That was the theory, and that is why we rushed into France to sell our insurance products. In practice , it wasn’t quite so straight forward, as even though the new laws permitted us to set up a branch and trade in France, the nasty French civil servants had created massive layers of bureaucracy through which we were obliged to wade, before we would receive the all clear to open our doors to business.
I recall to this day the endless form filling, the countless visits to government departments, public auditors and lawyers which went on for months before we were able to commence trading. I also well recall my astonishment at the leisurely hours that all government employees seemed to work, which included several hours for lunch every day. The private business sector wasn’t much better, and my staff and I were continually frustrated in our efforts to speed up the process.
The French being French, they were making it as hard as they possible could for bunch of rossbifs to do business in their beloved country, without once thinking about how much money we would bring into the country and how many French staff we would employ, as for sure as hell we wouldn’t be hiring too many non-French staff due to the language problems.
But fighting the French bureaucracy was only the start of our problems. The French employment laws, and related matters such as health benefits and compulsory pension contributions made our operation the most expensive, per staff-member, of anywhere in the developed world, and at that time we had operations in such far flung ‘westernised’ countries as the USA, Canada, Australia and other European territories.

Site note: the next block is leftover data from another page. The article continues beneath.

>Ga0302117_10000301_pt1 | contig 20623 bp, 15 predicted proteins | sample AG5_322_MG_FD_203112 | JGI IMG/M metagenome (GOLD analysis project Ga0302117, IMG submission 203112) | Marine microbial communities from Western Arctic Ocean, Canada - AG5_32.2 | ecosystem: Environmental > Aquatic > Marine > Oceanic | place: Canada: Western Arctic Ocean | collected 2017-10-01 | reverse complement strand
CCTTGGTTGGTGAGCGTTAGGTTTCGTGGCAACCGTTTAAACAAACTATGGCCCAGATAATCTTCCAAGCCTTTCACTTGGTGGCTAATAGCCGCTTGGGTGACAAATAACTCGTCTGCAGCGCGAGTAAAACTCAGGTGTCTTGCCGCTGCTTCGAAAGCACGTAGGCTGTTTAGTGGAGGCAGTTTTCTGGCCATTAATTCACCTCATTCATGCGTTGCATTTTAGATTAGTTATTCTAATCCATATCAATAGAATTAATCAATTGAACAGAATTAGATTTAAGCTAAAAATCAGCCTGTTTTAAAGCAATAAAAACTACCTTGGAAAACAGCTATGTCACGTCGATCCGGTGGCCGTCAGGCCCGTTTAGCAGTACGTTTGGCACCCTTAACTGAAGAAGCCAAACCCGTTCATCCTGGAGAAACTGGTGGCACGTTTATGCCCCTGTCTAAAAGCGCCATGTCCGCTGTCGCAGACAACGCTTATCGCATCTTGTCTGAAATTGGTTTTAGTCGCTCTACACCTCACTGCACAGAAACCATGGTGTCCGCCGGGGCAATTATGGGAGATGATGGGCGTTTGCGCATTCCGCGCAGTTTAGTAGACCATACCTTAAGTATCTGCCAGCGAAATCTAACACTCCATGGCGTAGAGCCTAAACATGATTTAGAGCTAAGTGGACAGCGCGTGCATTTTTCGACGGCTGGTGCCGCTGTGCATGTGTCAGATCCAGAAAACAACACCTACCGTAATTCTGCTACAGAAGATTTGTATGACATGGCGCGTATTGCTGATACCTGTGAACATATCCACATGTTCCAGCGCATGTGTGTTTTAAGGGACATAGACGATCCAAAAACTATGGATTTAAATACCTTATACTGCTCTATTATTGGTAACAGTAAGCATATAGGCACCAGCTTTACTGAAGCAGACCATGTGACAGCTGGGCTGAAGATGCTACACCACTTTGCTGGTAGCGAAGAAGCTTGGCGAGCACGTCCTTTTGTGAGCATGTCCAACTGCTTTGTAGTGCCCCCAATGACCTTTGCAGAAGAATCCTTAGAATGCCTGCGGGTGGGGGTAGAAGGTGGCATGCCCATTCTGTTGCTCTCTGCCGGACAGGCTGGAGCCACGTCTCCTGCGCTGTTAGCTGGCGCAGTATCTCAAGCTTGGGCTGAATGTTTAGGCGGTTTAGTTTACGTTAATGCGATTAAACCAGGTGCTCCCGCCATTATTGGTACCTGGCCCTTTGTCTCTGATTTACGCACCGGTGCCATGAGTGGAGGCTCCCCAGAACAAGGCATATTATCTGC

All this made it very hard for us to turn a profit, and if the cost of labour wasn’t bad enough already, we soon discovered that we could not even ask our employees to work overtime – even if we paid them – as it was against the law. Can you believe that it is common practise for French police to visit offices in the evenings, to try and catch employees doing ‘illegal overtime’? If successful, the employer would be subject to arrest and even imprisonment?
But that wasn’t all. Employees are entitled to so many holidays and time off for all manner of reasons that it effectively means you are lucky if they spent half of the working year actually in the office.
Further, anyone who has tried to business in Paris during the months of July and August will be aware that nearly every government department is pretty much closed for the duration. Even private companies – if they open at all during these months – operate with skeleton staff and very little business is done until September, when the summer holidays finally are over.
Why am I writing about all this? The reason is that during this period of my French business adventure, (or should I say nightmare), I became quite knowledgeable on French laws and customs and the ways they did their business – and indeed, the manner in which the country was run. The more I learned about it, the more I was in awe of it.
The reason for this? Well, as far as I could determine, their economy was in pretty good shape, and on the whole, the French people seemed to be better off than their English counterparts; but more than this, they seemed to enjoy a much better quality of living, with their endless holidays, expansive social services and their superior, ‘money- no- object’ healthcare service.
It really seemed to be a truism that the Brits ‘live to work’ and the French ‘work to live.’ How was this possible? Surely their economy could not survive such a lackadaisical and indifferent attitude by their countrymen, to say nothing of the cost to the country of their extensive social services and having to support a populace who spent half their time on holiday.